Thursday, November 09, 2017

Cheyenne: When will you get serious about your role as a city?

Tuesday was election day.

In Laramie County, we voted on a bond issue to fund three new projects at the community college. It would generate some $30 million for the construction and revamping of three buildings: fine arts, rec center, and a new dormitory. All necessary. But this is the second bond issue for the college in four years. Still, I voted for the bonds because I would like to see Cheyenne shake off its dusty image and plan for the future.

The measure was defeated 59-41 percent.


Meanwhile, 90 miles south, Denver voters approved a $937 million bond issue for package for roads, parks, libraries and cultural facilities. The measures passed by large margins. They include money for the city's big cultural entities such as the botanic gardens, zoo, DCPA, art museum, etc. The central library and ten branch libraries will get major renovations. The city will build a rapid transit project on infamous Colfax Ave. It also will build 17 miles of protected bike lanes and 33 miles of sidewalks. The city will revamp the 16th Street Mall, which has needed it for awhile. Bridges will be built and repaired.

Damn. That's a community planing for the future.

I know, there is a world of difference between Denver and Cheyenne. Denver grows larger and more expensive and traffic is a nightmare. Cheyenne stays basically the same, just how the old-timers want it.

But the old ways are getting really old. Cheyenne's 60,000-plus population makes it the largest city in the state. County population nears 100,000, which makes it the largest county in the state, home to one in every six Wyomingites. It is the state capitol and home of state government. Cheyenne is seen as  the northern terminus of the Front Range of the Rockies, usually described as the area between Pueblo and Cheyenne. One of the routes proposed for the Hyperloop Project is Cheyenne to Pueblo, with the first link proposed to be built between Greeley and DIA.

Cheyenne is often seen as an aberration in Wyoming. It's a rural state and many of its residents like it that way. In some parts of this windswept place, Cheyenne is described as North Denver. This earns laughs from Denver natives such as me. Still, when you live in Lusk or Thayne, Cheyenne is a metropolis with strange ways. Denver is, well, the L.A. of the prairie.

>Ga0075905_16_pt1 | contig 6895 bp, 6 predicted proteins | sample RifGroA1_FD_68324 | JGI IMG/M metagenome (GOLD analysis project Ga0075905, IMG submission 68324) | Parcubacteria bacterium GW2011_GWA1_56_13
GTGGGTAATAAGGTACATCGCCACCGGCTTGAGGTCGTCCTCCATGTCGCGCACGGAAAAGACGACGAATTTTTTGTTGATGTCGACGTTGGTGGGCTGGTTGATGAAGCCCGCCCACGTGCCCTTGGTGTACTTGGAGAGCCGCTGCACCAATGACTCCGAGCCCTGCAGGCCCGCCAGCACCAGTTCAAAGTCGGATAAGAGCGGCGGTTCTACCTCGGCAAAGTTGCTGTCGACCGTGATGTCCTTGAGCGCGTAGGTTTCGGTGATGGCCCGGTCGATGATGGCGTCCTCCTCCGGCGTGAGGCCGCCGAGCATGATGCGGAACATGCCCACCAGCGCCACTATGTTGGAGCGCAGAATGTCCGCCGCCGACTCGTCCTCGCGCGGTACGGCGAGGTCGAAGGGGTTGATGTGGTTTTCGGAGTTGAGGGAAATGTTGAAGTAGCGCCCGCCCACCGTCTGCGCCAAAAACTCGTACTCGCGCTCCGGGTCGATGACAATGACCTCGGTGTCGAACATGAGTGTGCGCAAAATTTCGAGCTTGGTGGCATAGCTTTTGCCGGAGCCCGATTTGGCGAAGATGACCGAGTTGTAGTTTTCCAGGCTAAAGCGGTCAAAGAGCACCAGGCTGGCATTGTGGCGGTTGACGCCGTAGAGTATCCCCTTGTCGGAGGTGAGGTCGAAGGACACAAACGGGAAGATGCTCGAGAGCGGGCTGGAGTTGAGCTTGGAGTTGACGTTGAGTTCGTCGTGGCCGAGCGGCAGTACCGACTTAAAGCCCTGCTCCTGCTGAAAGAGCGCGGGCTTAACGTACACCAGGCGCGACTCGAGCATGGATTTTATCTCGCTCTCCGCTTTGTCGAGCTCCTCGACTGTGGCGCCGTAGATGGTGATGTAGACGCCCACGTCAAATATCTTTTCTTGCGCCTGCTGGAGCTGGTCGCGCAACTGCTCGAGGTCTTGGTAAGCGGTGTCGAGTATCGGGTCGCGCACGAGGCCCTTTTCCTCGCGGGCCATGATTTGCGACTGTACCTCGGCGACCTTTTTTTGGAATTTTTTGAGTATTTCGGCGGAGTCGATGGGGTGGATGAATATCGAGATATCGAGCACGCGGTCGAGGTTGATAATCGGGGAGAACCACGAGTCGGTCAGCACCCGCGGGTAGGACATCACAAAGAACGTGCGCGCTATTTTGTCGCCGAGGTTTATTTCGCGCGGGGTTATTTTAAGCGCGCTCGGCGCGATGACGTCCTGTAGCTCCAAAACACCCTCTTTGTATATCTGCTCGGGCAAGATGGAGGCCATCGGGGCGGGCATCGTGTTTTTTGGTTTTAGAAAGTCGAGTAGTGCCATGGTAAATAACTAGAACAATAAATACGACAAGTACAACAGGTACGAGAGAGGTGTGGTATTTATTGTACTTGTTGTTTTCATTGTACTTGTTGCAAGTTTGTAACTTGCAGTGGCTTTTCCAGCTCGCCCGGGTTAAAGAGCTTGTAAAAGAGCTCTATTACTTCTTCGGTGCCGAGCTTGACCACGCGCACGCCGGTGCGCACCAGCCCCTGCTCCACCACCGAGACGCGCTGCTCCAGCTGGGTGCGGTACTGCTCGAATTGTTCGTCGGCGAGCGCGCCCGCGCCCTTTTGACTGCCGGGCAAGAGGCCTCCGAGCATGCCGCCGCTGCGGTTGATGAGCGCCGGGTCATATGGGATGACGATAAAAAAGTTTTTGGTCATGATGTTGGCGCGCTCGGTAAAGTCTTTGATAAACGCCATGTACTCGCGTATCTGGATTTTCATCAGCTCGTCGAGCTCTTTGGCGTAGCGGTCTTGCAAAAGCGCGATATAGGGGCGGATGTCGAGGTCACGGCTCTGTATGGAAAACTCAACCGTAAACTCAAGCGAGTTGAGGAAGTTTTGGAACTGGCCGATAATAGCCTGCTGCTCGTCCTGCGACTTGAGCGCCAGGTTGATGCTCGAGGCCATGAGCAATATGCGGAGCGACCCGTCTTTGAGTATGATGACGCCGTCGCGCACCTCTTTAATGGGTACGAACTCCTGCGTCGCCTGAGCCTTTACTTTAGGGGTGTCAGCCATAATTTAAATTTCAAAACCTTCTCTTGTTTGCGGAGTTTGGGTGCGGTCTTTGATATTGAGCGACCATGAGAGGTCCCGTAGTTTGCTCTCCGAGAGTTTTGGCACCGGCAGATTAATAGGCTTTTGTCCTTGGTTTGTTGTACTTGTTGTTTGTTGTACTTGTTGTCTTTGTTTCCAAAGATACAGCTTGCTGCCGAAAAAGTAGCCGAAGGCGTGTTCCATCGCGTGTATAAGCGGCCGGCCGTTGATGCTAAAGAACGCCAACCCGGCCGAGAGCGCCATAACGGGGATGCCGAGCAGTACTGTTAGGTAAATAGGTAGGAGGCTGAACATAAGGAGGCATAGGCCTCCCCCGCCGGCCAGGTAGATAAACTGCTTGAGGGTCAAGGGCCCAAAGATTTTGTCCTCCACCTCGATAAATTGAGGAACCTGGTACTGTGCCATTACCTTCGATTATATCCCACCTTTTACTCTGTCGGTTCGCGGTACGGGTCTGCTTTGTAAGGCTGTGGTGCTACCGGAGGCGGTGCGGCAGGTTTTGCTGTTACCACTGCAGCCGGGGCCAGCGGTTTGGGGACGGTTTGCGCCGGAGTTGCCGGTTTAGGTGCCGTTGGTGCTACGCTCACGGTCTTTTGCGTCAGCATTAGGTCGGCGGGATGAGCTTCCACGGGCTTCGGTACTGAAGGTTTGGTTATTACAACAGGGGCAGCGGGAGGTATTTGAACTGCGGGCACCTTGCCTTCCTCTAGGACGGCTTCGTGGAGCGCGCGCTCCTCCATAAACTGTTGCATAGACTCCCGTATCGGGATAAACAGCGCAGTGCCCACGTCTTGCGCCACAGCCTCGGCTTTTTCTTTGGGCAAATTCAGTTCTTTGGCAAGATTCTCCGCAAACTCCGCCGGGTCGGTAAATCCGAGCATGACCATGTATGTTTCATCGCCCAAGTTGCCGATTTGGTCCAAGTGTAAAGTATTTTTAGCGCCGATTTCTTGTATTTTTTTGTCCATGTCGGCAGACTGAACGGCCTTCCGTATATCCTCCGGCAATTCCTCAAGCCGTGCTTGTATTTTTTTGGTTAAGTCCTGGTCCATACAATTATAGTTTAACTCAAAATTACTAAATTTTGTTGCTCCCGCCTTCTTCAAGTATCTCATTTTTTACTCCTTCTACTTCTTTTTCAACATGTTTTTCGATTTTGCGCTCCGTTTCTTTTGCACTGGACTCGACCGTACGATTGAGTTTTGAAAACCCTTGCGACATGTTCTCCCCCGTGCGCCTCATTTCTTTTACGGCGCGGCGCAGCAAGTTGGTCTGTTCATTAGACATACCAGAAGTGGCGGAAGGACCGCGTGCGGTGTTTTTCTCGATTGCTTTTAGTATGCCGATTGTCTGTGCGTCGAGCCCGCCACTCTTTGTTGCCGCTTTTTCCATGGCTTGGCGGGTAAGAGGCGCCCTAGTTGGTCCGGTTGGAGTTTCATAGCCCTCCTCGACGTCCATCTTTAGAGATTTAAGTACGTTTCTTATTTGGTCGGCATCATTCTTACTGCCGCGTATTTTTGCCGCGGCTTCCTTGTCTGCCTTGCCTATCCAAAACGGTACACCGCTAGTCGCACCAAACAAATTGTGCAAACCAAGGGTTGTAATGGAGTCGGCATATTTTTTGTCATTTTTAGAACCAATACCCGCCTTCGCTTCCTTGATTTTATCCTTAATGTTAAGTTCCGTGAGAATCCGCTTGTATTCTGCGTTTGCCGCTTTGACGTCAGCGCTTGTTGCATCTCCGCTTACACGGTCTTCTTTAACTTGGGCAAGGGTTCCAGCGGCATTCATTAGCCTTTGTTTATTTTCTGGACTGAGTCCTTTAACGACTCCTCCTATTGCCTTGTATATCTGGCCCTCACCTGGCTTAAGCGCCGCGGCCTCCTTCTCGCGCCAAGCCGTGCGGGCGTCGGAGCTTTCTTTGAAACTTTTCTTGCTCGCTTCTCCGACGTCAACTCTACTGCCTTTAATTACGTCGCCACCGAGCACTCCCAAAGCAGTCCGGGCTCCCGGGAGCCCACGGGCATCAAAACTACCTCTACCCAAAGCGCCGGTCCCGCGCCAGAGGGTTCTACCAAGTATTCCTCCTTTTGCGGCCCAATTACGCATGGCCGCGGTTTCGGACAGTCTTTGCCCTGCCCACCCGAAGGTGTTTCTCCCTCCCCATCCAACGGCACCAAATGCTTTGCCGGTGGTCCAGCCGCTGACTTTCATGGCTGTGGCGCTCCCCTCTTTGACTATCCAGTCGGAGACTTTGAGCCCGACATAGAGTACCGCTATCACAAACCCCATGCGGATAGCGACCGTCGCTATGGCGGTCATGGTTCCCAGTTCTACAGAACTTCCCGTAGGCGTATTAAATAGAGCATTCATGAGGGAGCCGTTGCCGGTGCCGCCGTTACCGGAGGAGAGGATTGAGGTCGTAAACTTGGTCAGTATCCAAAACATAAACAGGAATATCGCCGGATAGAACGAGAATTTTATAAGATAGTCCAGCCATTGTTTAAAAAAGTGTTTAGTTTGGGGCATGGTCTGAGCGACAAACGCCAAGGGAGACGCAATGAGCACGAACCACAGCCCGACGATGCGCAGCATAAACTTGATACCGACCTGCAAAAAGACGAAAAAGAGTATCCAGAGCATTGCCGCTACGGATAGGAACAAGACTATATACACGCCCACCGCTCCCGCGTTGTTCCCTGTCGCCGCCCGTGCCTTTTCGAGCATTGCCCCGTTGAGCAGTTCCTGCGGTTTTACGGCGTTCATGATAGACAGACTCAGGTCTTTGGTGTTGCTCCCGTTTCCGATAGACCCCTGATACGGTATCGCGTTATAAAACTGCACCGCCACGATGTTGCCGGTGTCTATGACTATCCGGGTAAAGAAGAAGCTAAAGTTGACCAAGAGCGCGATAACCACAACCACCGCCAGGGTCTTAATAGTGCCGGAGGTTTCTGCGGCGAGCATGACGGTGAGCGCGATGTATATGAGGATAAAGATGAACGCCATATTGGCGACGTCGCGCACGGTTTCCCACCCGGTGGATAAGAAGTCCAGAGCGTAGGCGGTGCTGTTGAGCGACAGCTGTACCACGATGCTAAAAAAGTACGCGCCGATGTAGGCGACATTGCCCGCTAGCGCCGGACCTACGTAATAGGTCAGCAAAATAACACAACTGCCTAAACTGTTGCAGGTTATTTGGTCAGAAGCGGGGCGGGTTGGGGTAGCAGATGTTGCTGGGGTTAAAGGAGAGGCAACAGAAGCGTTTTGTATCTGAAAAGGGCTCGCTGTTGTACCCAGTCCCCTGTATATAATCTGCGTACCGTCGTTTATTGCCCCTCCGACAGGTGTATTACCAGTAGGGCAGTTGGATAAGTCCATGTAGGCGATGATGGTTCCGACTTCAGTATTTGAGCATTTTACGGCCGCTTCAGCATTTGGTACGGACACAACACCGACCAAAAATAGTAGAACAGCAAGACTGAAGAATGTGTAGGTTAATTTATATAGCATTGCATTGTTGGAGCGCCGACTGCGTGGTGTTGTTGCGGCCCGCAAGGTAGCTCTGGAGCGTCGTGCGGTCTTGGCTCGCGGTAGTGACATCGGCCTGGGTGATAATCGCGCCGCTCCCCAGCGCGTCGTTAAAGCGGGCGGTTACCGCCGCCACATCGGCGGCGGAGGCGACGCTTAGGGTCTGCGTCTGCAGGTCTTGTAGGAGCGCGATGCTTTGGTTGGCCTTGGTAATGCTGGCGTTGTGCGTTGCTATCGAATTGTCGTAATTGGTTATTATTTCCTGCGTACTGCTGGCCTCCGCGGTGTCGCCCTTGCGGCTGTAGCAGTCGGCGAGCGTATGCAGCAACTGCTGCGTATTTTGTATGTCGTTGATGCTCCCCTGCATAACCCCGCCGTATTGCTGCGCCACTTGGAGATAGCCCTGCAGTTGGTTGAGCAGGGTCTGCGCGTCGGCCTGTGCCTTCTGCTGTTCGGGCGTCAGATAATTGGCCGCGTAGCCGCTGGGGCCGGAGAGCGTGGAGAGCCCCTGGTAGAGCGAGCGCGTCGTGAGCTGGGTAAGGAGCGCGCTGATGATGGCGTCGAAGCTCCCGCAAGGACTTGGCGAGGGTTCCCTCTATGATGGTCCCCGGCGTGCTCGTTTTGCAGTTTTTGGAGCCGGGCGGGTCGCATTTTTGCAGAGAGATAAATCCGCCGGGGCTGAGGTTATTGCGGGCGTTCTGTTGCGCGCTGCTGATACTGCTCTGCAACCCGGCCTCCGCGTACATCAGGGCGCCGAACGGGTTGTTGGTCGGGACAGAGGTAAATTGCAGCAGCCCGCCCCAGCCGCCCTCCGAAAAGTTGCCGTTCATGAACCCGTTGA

In the 2016 election, good liberals in the state legislature were defeated. We are close to living in a one-party state. Legislation is crafted by rural white men who won seats guaranteed by Republican gerrymandering. In Laramie County, suburban Democrats are represented by Rep. John Eklund.  During the 2014 session, he sponsored a bill that repealed gun-free zones in public schools. This, apparently, was the only solution to massacres such as the Newtown school shooting.

Those of us who complain are told to leave the state if we don't like it the way it is.

Young people have no problem departing for points south along the Front Range. My daughter Annie has lived in Colorado for the past year. I am with her often as she explores ways to live with her mental illness in a state that takes mental health seriously. I meet Wyomingites at every turn. The receptionist at the dentist is from Sheridan. Annie looked at renting an Aurora apartment from young man who happened to be a Cheyenne native. One of her therapists in Fort Collins had just moved from Casper. Teachers are in high demand in Colorado. One of my daughter's former teachers just left a decades-long high school job for new opportunities in Denver. A good friend who twice ran for the legislature recently moved to Greeley, finding a better political climate in Weld County's biggest city. Airmen and airwomen at Warren AFB live in FoCo, or spend all of their off-hours there. It's become such a challenge to keep its troopers close to home that Air Force brass has looked at plans to build a mini-Fort Collins in Laramie County. How you gonna keep them at the base after they've partied in FoCO? When alerts come and the weather is bad, the base can't get the necessary staff back to the base to man the missiles that might be pointed at North Korea or, as we like to call it, NoKo.

All this is distressing to those of us who have made it our mission to make Cheyenne and Wyoming a better place. Chris and I are among them. We have served on many committees and boards. We have planned hundreds of arts and culture events. We vote and work at the polls. We attend arts events. We drink our beer here. We own a house.

My question on this post-election day is this: When will you get serious, Cheyenne, about your role as a city?

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